Release Date: Aug 4, 2009
Record label: Ramseur
Genre(s): Indie, Rock
Unpretentious Americana from folk royalty The Duke and the King are best known for conning and manipulating their way downriver with Huck and Jim in Mark Twain’s classic The Adventures of Huckleberry Finn, and the duo has inspired Simone Felice’s (yes, of those Felices) new folk outfit The Duke & The King. Their debut album Nothing Gold Can Stay certainly sounds like it was motivated by a few days lost in thought on a raft, with most tracks featuring a lazy, sun-soaked feel and reflective lyrics. The album is at its sweetest with love-laced tracks like “Water Spider” and “Summer Morning Rain,” but it truly shines when it tackles deeper issues.
For his first release since leaving the Felice Brothers, Simone Felice - partnered by Robert Burke - has taken his new band's name from The Adventures of Huckleberry Finn. That might lead one to conclude that this is a back-to-the-porch record, unencumebered by acquaintance with modernity. Not so: if anything, this is the musical equivalent of one of those converted barns you see in Country Living magazine, in which the lovingly restored original beams are complemented by the latest designer kitchen.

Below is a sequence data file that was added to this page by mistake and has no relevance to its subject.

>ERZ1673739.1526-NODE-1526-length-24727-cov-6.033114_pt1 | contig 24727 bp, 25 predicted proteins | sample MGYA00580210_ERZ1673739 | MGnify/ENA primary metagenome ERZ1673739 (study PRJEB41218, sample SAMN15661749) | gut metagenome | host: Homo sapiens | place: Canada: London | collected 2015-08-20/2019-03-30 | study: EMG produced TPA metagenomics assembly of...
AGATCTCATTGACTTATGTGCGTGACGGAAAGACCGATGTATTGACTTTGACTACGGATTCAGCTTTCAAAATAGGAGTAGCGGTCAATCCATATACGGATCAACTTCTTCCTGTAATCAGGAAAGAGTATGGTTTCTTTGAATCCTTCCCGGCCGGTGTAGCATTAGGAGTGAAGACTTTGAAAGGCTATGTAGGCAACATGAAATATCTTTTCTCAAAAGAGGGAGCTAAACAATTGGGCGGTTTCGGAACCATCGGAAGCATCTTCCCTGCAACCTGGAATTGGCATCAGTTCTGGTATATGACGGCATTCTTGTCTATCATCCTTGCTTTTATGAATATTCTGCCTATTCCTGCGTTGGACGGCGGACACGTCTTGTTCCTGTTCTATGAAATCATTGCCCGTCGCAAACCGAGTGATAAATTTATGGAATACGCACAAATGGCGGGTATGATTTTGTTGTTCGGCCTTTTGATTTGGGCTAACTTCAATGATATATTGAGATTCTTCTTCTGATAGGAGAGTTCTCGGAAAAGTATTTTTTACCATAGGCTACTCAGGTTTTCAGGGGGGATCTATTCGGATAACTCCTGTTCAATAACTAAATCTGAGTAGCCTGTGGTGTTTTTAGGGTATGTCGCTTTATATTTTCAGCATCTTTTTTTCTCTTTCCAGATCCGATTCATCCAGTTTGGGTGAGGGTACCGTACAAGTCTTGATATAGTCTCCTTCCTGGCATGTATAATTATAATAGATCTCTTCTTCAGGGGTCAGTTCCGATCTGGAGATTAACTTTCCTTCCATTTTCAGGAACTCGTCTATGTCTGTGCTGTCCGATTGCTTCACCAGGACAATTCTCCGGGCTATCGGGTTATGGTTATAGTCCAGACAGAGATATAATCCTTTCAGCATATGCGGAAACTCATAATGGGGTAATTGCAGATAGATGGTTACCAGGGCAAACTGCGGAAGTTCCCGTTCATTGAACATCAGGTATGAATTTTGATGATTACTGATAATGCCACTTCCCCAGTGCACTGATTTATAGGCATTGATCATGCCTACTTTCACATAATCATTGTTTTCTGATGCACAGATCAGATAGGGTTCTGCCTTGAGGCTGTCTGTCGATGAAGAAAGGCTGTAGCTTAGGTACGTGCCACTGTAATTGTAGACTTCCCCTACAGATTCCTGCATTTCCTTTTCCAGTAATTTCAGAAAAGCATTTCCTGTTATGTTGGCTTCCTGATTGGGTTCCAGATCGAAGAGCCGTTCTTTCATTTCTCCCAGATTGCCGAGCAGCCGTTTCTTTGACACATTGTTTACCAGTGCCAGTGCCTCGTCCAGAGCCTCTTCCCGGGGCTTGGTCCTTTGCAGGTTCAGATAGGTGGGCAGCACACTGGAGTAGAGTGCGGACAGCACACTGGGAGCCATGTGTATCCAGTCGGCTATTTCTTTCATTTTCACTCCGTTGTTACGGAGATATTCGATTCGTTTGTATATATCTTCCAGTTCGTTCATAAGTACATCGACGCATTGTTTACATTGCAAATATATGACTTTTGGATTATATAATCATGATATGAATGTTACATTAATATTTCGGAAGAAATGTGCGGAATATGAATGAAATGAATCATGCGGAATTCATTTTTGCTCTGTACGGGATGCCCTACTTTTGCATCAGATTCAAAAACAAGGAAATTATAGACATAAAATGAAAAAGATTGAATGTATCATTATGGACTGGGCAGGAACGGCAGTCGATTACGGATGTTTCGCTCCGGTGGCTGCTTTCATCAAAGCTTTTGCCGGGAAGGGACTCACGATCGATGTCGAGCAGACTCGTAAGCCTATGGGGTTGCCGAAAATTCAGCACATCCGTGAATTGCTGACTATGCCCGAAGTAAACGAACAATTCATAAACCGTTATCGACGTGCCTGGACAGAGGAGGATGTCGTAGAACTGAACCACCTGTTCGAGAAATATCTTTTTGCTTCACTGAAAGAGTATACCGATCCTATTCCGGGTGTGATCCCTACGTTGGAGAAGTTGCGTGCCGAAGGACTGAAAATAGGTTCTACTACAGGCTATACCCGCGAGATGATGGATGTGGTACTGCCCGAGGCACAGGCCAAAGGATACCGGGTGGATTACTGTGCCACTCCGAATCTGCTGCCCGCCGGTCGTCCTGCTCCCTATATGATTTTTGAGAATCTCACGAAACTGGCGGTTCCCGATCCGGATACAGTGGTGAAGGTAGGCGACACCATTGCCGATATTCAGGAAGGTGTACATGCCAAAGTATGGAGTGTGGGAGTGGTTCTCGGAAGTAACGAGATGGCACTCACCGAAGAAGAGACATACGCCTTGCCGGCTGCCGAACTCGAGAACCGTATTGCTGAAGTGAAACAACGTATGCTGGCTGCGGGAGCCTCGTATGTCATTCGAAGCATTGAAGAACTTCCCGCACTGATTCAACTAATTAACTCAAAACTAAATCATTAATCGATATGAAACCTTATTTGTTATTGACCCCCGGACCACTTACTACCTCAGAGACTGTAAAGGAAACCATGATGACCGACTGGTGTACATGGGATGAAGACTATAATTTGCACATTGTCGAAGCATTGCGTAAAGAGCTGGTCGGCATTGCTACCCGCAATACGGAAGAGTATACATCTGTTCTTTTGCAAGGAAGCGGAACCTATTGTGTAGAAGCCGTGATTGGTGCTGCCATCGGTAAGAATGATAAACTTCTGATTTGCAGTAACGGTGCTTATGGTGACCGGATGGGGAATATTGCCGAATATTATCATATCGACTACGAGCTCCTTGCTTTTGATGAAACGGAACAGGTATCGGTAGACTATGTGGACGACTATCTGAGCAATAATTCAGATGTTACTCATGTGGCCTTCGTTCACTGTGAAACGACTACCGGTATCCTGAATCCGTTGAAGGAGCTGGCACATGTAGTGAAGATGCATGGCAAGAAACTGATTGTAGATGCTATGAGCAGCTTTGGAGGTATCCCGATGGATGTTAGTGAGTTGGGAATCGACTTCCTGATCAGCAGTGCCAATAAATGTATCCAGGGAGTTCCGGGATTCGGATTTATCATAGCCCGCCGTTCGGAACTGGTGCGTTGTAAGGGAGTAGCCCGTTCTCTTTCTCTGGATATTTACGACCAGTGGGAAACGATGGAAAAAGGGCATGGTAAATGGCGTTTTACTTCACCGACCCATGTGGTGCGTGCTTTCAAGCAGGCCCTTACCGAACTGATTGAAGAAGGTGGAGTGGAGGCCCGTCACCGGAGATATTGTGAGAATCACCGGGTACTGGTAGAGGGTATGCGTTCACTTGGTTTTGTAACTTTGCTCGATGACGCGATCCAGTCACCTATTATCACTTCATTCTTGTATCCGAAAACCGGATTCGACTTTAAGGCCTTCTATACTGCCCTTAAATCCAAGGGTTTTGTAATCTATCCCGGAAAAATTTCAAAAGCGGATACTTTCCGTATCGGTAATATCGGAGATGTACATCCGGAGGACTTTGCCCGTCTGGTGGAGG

The Felice Brothers have been building a legion of fanatical fans with their enthusiastic stage show and rough-hewn songs that combine roots rock with poetic lyrics. Last year, the drumming Felice brother Simone left the band to get married and reconsider his place in the musical universe. When he and his wife lost the child they were expecting, Felice holed up in a cabin with his friend drummer/songwriter Robert "Chicken" Burke and created the burnished pop that graces the grooves of Nothing Gold Can Stay.
Smiley. That’s the one, upsettingly impotent word that comes to mind whenever I consider “Nothing Gold Can Stay”. It’s there, in the cross between frothy folk and bluesy Americana, in Simone Felice’s sun-soaked vocal chords, and most of all in his knack for rather silly poetics (more of which later). Incidentally, one piece of promo material I received with The Duke and the King’s debut declared these “twelve songs for summer”.